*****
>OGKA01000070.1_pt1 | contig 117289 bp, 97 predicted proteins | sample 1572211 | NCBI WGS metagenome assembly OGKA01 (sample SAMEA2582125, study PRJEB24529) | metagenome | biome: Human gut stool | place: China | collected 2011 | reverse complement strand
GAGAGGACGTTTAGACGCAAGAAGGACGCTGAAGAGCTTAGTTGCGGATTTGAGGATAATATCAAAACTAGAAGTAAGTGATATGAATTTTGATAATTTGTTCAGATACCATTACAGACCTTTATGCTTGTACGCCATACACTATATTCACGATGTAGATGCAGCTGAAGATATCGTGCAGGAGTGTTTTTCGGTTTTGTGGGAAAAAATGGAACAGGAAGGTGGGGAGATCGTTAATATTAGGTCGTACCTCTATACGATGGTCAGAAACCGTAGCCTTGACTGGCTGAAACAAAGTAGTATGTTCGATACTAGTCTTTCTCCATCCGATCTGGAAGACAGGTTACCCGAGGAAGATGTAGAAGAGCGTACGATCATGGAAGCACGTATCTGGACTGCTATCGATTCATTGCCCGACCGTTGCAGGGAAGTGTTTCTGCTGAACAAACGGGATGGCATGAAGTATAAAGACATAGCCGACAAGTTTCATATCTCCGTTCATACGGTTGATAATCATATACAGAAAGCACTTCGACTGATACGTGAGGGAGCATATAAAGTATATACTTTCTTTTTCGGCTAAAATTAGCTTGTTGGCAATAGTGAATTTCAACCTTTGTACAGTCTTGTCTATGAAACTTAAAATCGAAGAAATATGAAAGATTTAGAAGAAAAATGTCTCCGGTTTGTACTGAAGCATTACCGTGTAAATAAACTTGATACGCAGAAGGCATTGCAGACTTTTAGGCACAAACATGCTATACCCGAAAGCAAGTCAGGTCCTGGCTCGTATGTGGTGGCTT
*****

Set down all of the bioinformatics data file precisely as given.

>OGKA01000070.1_pt1 | contig 117289 bp, 97 predicted proteins | sample 1572211 | NCBI WGS metagenome assembly OGKA01 (sample SAMEA2582125, study PRJEB24529) | metagenome | biome: Human gut stool | place: China | collected 2011 | reverse complement strand
GAGAGGACGTTTAGACGCAAGAAGGACGCTGAAGAGCTTAGTTGCGGATTTGAGGATAATATCAAAACTAGAAGTAAGTGATATGAATTTTGATAATTTGTTCAGATACCATTACAGACCTTTATGCTTGTACGCCATACACTATATTCACGATGTAGATGCAGCTGAAGATATCGTGCAGGAGTGTTTTTCGGTTTTGTGGGAAAAAATGGAACAGGAAGGTGGGGAGATCGTTAATATTAGGTCGTACCTCTATACGATGGTCAGAAACCGTAGCCTTGACTGGCTGAAACAAAGTAGTATGTTCGATACTAGTCTTTCTCCATCCGATCTGGAAGACAGGTTACCCGAGGAAGATGTAGAAGAGCGTACGATCATGGAAGCACGTATCTGGACTGCTATCGATTCATTGCCCGACCGTTGCAGGGAAGTGTTTCTGCTGAACAAACGGGATGGCATGAAGTATAAAGACATAGCCGACAAGTTTCATATCTCCGTTCATACGGTTGATAATCATATACAGAAAGCACTTCGACTGATACGTGAGGGAGCATATAAAGTATATACTTTCTTTTTCGGCTAAAATTAGCTTGTTGGCAATAGTGAATTTCAACCTTTGTACAGTCTTGTCTATGAAACTTAAAATCGAAGAAATATGAAAGATTTAGAAGAAAAATGTCTCCGGTTTGTACTGAAGCATTACCGTGTAAATAAACTTGATACGCAGAAGGCATTGCAGACTTTTAGGCACAAACATGCTATACCCGAAAGCAAGTCAGGTCCTGGCTCGTATGTGGTGGCTT